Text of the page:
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EU says nations can return migrants to Greece from March
[BRUSSELS] The EU proposed Thursday that member states resume returning asylum seekers to Greece from March next year, after transfers were suspended for five years because of poor conditions there.
The European Commission, the EU executive, said Athens had now partly improved conditions in line with 2011 court rulings that had suspended the transfers and encouraged the flow of refugees and migrants to wealthier EU countries.
"We are recommending the gradual resumption of Dublin transfers of asylum seekers starting next year," EU Migration Commissioner Dimitris Avramopoulos told a press conference, with aides saying the date is March 15.
"Greece has made significant progress under very pressing, very difficult conditions to put in place a fully functioning asylum system over the last months, and I want to praise Greece," said Mr Avramopoulos, who is Greek.
People who have already moved on from Greece cannot be returned, and the returns system will only apply to people who move to other countries after March 15, he said.
Unaccompanied minors and vulnerable people will be excluded from the transfers, while Greece must also provide guarantees for each individual person returned that they will receive proper treatment.
Mr Avramopoulos said that "in practice only a very small number of people" are likely to be transferred back to Greece in the near future.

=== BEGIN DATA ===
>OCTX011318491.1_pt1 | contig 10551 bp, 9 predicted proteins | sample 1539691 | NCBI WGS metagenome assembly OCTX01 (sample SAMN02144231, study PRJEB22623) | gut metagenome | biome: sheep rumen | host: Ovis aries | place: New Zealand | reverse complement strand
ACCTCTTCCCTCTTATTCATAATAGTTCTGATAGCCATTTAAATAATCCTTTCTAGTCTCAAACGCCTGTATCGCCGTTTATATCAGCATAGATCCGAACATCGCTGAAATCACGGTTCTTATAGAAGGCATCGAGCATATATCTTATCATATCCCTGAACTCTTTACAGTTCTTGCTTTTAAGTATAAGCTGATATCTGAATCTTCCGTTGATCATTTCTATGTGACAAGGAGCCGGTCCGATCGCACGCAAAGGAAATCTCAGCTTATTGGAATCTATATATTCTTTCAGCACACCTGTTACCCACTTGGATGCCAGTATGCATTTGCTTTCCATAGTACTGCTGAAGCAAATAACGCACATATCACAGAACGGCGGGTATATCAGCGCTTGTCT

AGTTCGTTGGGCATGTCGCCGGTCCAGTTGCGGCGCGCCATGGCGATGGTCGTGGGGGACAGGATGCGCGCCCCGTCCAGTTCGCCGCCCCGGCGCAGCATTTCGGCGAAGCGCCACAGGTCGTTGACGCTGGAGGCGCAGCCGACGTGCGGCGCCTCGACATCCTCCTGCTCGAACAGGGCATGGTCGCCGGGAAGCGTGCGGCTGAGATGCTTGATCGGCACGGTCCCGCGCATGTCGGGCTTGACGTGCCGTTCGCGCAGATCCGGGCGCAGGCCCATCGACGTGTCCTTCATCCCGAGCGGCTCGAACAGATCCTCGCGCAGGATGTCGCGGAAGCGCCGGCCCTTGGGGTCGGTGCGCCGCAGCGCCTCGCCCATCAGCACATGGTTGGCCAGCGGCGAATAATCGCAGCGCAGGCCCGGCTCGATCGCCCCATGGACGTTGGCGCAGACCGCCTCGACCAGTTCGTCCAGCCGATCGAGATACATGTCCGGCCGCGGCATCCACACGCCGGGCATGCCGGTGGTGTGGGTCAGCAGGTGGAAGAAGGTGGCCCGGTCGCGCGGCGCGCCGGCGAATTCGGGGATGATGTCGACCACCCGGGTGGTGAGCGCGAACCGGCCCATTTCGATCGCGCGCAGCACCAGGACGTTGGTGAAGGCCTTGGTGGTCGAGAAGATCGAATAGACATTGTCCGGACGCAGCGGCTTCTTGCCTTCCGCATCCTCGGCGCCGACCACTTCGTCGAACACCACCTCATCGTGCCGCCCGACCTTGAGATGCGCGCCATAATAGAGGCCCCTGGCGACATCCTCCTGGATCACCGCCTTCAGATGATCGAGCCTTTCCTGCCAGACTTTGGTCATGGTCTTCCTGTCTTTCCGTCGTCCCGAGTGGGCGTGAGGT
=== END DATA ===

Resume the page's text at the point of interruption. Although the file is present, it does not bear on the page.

Under the EU's Dublin asylum rules, countries where migrants first land must process their asylum requests, and must also take back any asylum seekers who travel to other countries in the bloc.
Greece and Italy have been the first point of entry for lion's share of the more than one million migrants who have entered the bloc fleeing war and poverty in the Middle East and Africa.
A ruling by the EU's top court in 2011 at the height of Greece's debt crisis said conditions for asylum seekers in Greece were degrading, meaning that other countries could not send them back.
Impetus for reform of the EU asylum rules grew in October last year when German Chancellor Angela Merkel said "let's be frank, the Dublin process, in its current form, is obsolete".
Migrant numbers had surged after Germany declared it would admit Syrians, even if they technically should have applied for refugee status in the first EU country they set foot in on their way to Germany.